Liesse Jones: Sean Tierney is the DevOps lead at Athos, a company that's building better athletes through smart clothing and AI.
Sean reinforces a DevOps state of mind across the organization by building empathy between hardware and software teams and putting the systems in place to allow them to move faster as a single unit.
Welcome to DevOps State of Mind, a podcast where we dive deep into the DevOps culture and chat with friends from small startups and large enterprises about what DevOps looks like in their organizations.
I'm Liesse from LogDNA. Join us as we get into a DevOps state of mind.
Liesse Jones: All right. Welcome to the podcast, Sean. So excited to have you!
Sean Tierney: Thank you so much, it’s good to be here.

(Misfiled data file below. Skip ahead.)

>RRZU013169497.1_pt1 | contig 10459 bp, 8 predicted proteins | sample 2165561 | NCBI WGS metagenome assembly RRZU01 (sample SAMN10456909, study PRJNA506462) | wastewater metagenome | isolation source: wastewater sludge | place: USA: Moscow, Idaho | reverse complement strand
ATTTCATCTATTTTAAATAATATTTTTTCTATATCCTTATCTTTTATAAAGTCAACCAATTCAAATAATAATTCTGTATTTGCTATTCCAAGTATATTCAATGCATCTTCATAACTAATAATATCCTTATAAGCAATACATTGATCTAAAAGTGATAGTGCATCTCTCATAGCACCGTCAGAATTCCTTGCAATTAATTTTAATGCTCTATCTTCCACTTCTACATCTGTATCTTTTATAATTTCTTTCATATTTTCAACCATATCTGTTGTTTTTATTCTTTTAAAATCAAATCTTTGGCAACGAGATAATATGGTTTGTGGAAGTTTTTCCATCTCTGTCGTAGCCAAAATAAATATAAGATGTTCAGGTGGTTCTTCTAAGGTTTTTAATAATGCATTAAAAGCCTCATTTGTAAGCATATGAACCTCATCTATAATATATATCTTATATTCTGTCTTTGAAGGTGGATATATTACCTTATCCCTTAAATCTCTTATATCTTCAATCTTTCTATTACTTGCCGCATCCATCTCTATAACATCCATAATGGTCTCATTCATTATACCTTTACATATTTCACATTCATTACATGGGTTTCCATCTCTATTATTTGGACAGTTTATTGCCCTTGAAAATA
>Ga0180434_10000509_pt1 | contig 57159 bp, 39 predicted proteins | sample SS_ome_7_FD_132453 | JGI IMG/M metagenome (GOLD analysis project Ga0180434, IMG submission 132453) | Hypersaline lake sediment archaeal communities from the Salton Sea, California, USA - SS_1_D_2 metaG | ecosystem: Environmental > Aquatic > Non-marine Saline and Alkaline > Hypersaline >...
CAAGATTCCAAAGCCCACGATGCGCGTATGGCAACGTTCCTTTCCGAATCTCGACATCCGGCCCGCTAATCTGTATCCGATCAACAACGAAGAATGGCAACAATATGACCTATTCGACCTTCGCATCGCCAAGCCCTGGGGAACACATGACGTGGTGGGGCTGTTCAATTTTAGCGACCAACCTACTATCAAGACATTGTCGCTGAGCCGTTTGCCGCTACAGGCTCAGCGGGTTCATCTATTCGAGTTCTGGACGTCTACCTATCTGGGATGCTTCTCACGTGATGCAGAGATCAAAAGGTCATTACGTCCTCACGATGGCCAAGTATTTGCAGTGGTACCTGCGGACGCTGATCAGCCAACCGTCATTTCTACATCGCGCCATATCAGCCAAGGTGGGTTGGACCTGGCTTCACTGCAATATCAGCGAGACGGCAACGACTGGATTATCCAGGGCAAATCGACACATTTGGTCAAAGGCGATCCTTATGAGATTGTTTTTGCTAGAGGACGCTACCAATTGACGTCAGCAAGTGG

Liesse Jones: So, if you could start just by telling us a little bit about yourself and what you've been up to in your career and kind of what led you to your current role at Athos?
Sean Tierney: Cool. Excellent. So I guess career-wise how I kinda ended up in DevOps would be, it kind of started as an interest in infrastructure programming. I had been doing your traditional web development for forever, it seems—and it just wasn't—I had the idea of being able to scale something, you know, seemingly infinitely.
It was just really exciting, kind of drew me in and being able to do these things—you know, program against systems that we didn't use to be able to program against—was really, really fun. And as I got into it, I kind of discovered that a major part of the role is driving organizational change. So there's this enormous leadership/management element to what the DevOps culture kind of is. And that really fascinated me. Frankly, it surprised me that the need was so great. But it was. And so, I have been doing full-time DevOps work for, I guess, since about 2018. So a couple of years under the belt now. It's been maybe one of the coolest adventures I think. For me, it's been really, really fun.